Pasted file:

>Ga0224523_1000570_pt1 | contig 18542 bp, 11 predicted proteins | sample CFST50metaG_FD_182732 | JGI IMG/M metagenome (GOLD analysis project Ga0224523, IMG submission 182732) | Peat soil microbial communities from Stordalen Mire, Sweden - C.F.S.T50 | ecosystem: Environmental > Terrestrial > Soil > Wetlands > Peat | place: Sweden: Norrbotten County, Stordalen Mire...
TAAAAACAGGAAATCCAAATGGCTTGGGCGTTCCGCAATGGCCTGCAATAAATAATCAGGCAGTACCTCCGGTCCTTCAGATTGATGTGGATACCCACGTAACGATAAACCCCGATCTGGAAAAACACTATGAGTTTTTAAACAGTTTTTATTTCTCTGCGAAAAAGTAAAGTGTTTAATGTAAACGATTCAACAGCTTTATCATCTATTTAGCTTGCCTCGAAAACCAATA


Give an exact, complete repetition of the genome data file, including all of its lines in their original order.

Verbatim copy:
>Ga0224523_1000570_pt1 | contig 18542 bp, 11 predicted proteins | sample CFST50metaG_FD_182732 | JGI IMG/M metagenome (GOLD analysis project Ga0224523, IMG submission 182732) | Peat soil microbial communities from Stordalen Mire, Sweden - C.F.S.T50 | ecosystem: Environmental > Terrestrial > Soil > Wetlands > Peat | place: Sweden: Norrbotten County, Stordalen Mire...
TAAAAACAGGAAATCCAAATGGCTTGGGCGTTCCGCAATGGCCTGCAATAAATAATCAGGCAGTACCTCCGGTCCTTCAGATTGATGTGGATACCCACGTAACGATAAACCCCGATCTGGAAAAACACTATGAGTTTTTAAACAGTTTTTATTTCTCTGCGAAAAAGTAAAGTGTTTAATGTAAACGATTCAACAGCTTTATCATCTATTTAGCTTGCCTCGAAAACCAATA